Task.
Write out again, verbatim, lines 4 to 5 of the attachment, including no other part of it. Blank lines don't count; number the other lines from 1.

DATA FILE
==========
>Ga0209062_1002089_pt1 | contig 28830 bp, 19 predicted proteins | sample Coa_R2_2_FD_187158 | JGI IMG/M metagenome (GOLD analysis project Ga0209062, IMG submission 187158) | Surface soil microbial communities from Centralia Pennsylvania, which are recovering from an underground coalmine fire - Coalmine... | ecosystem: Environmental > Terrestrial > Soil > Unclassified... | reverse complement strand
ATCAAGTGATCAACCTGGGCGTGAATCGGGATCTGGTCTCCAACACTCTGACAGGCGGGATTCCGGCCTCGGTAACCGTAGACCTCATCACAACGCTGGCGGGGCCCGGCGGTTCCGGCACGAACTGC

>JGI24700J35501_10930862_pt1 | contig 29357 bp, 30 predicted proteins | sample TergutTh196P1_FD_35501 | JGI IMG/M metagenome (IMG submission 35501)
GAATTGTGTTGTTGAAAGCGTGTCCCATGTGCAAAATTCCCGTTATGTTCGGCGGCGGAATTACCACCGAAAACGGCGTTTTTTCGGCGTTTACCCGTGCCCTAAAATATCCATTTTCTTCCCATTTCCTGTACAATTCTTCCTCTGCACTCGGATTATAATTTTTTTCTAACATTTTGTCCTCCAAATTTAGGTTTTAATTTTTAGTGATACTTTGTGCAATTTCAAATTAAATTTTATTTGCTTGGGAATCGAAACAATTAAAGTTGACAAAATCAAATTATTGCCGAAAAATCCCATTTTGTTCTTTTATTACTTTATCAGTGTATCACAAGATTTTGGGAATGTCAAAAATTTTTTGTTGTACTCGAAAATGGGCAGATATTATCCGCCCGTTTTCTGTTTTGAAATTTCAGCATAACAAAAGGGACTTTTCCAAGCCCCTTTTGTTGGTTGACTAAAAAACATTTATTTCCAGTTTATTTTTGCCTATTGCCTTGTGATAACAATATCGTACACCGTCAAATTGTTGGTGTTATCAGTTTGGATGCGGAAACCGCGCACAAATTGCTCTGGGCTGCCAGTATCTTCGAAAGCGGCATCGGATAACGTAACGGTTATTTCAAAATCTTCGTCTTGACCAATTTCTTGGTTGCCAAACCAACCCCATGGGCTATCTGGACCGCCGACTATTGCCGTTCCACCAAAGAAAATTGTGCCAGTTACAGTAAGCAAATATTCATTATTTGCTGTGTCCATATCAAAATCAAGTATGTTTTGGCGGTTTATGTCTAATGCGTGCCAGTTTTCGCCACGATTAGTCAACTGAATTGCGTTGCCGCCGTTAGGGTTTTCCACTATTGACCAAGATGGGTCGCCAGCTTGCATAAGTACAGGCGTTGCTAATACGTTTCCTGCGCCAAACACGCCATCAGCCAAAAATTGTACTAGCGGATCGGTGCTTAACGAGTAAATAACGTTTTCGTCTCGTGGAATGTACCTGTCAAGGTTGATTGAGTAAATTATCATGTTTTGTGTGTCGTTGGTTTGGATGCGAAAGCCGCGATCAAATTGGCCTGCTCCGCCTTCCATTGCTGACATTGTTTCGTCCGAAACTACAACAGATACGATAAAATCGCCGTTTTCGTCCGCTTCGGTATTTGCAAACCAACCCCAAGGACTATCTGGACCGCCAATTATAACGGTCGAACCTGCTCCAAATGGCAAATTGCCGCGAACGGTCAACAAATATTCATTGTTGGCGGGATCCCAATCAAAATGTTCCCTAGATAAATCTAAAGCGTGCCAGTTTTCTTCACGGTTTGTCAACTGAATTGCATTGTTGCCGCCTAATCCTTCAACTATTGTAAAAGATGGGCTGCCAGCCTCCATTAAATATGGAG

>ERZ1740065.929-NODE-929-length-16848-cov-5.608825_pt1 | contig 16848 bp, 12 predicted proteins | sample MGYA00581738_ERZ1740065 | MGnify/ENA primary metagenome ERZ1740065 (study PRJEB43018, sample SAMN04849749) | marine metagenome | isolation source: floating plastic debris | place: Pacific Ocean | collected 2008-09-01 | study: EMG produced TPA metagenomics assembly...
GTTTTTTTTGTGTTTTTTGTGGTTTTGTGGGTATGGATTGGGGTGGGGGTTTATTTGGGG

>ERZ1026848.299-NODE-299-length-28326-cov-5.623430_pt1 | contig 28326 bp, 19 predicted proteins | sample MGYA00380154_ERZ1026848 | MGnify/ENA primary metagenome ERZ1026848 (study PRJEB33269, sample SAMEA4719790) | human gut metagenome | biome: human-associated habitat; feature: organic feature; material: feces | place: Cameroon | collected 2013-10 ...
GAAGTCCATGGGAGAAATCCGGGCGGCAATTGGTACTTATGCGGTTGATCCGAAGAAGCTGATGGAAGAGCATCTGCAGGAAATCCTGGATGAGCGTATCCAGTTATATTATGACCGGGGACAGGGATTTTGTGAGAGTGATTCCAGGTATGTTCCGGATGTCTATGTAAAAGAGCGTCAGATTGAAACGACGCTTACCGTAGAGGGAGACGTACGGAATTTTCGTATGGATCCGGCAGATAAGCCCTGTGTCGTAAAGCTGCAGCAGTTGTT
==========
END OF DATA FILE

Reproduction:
GAATTGTGTTGTTGAAAGCGTGTCCCATGTGCAAAATTCCCGTTATGTTCGGCGGCGGAATTACCACCGAAAACGGCGTTTTTTCGGCGTTTACCCGTGCCCTAAAATATCCATTTTCTTCCCATTTCCTGTACAATTCTTCCTCTGCACTCGGATTATAATTTTTTTCTAACATTTTGTCCTCCAAATTTAGGTTTTAATTTTTAGTGATACTTTGTGCAATTTCAAATTAAATTTTATTTGCTTGGGAATCGAAACAATTAAAGTTGACAAAATCAAATTATTGCCGAAAAATCCCATTTTGTTCTTTTATTACTTTATCAGTGTATCACAAGATTTTGGGAATGTCAAAAATTTTTTGTTGTACTCGAAAATGGGCAGATATTATCCGCCCGTTTTCTGTTTTGAAATTTCAGCATAACAAAAGGGACTTTTCCAAGCCCCTTTTGTTGGTTGACTAAAAAACATTTATTTCCAGTTTATTTTTGCCTATTGCCTTGTGATAACAATATCGTACACCGTCAAATTGTTGGTGTTATCAGTTTGGATGCGGAAACCGCGCACAAATTGCTCTGGGCTGCCAGTATCTTCGAAAGCGGCATCGGATAACGTAACGGTTATTTCAAAATCTTCGTCTTGACCAATTTCTTGGTTGCCAAACCAACCCCATGGGCTATCTGGACCGCCGACTATTGCCGTTCCACCAAAGAAAATTGTGCCAGTTACAGTAAGCAAATATTCATTATTTGCTGTGTCCATATCAAAATCAAGTATGTTTTGGCGGTTTATGTCTAATGCGTGCCAGTTTTCGCCACGATTAGTCAACTGAATTGCGTTGCCGCCGTTAGGGTTTTCCACTATTGACCAAGATGGGTCGCCAGCTTGCATAAGTACAGGCGTTGCTAATACGTTTCCTGCGCCAAACACGCCATCAGCCAAAAATTGTACTAGCGGATCGGTGCTTAACGAGTAAATAACGTTTTCGTCTCGTGGAATGTACCTGTCAAGGTTGATTGAGTAAATTATCATGTTTTGTGTGTCGTTGGTTTGGATGCGAAAGCCGCGATCAAATTGGCCTGCTCCGCCTTCCATTGCTGACATTGTTTCGTCCGAAACTACAACAGATACGATAAAATCGCCGTTTTCGTCCGCTTCGGTATTTGCAAACCAACCCCAAGGACTATCTGGACCGCCAATTATAACGGTCGAACCTGCTCCAAATGGCAAATTGCCGCGAACGGTCAACAAATATTCATTGTTGGCGGGATCCCAATCAAAATGTTCCCTAGATAAATCTAAAGCGTGCCAGTTTTCTTCACGGTTTGTCAACTGAATTGCATTGTTGCCGCCTAATCCTTCAACTATTGTAAAAGATGGGCTGCCAGCCTCCATTAAATATGGAG

>ERZ1740065.929-NODE-929-length-16848-cov-5.608825_pt1 | contig 16848 bp, 12 predicted proteins | sample MGYA00581738_ERZ1740065 | MGnify/ENA primary metagenome ERZ1740065 (study PRJEB43018, sample SAMN04849749) | marine metagenome | isolation source: floating plastic debris | place: Pacific Ocean | collected 2008-09-01 | study: EMG produced TPA metagenomics assembly...